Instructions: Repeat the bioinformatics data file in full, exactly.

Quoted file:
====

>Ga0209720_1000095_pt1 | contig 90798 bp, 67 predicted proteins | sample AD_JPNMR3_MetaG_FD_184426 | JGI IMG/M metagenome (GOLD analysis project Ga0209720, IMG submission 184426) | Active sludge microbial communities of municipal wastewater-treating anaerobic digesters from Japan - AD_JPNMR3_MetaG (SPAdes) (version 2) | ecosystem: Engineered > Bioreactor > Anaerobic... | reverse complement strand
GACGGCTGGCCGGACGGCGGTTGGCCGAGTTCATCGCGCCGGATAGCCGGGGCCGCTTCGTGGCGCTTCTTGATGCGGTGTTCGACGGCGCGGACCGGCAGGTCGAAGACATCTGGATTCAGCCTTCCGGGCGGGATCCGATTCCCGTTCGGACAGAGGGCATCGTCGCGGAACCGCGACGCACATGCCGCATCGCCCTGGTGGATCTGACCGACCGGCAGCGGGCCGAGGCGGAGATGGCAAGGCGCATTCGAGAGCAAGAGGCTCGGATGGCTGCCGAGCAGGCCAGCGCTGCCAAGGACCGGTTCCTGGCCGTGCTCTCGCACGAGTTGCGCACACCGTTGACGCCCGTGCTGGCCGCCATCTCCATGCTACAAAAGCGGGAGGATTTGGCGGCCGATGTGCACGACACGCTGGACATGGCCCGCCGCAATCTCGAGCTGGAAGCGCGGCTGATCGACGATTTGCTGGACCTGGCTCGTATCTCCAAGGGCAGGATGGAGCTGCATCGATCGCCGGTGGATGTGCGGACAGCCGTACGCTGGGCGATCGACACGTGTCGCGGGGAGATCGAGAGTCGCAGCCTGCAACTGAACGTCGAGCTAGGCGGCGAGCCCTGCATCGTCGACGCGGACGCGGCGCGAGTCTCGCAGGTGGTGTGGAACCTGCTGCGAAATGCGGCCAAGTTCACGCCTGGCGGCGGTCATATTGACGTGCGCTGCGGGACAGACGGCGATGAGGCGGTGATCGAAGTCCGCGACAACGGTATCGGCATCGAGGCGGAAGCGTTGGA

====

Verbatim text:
>Ga0209720_1000095_pt1 | contig 90798 bp, 67 predicted proteins | sample AD_JPNMR3_MetaG_FD_184426 | JGI IMG/M metagenome (GOLD analysis project Ga0209720, IMG submission 184426) | Active sludge microbial communities of municipal wastewater-treating anaerobic digesters from Japan - AD_JPNMR3_MetaG (SPAdes) (version 2) | ecosystem: Engineered > Bioreactor > Anaerobic... | reverse complement strand
GACGGCTGGCCGGACGGCGGTTGGCCGAGTTCATCGCGCCGGATAGCCGGGGCCGCTTCGTGGCGCTTCTTGATGCGGTGTTCGACGGCGCGGACCGGCAGGTCGAAGACATCTGGATTCAGCCTTCCGGGCGGGATCCGATTCCCGTTCGGACAGAGGGCATCGTCGCGGAACCGCGACGCACATGCCGCATCGCCCTGGTGGATCTGACCGACCGGCAGCGGGCCGAGGCGGAGATGGCAAGGCGCATTCGAGAGCAAGAGGCTCGGATGGCTGCCGAGCAGGCCAGCGCTGCCAAGGACCGGTTCCTGGCCGTGCTCTCGCACGAGTTGCGCACACCGTTGACGCCCGTGCTGGCCGCCATCTCCATGCTACAAAAGCGGGAGGATTTGGCGGCCGATGTGCACGACACGCTGGACATGGCCCGCCGCAATCTCGAGCTGGAAGCGCGGCTGATCGACGATTTGCTGGACCTGGCTCGTATCTCCAAGGGCAGGATGGAGCTGCATCGATCGCCGGTGGATGTGCGGACAGCCGTACGCTGGGCGATCGACACGTGTCGCGGGGAGATCGAGAGTCGCAGCCTGCAACTGAACGTCGAGCTAGGCGGCGAGCCCTGCATCGTCGACGCGGACGCGGCGCGAGTCTCGCAGGTGGTGTGGAACCTGCTGCGAAATGCGGCCAAGTTCACGCCTGGCGGCGGTCATATTGACGTGCGCTGCGGGACAGACGGCGATGAGGCGGTGATCGAAGTCCGCGACAACGGTATCGGCATCGAGGCGGAAGCGTTGGA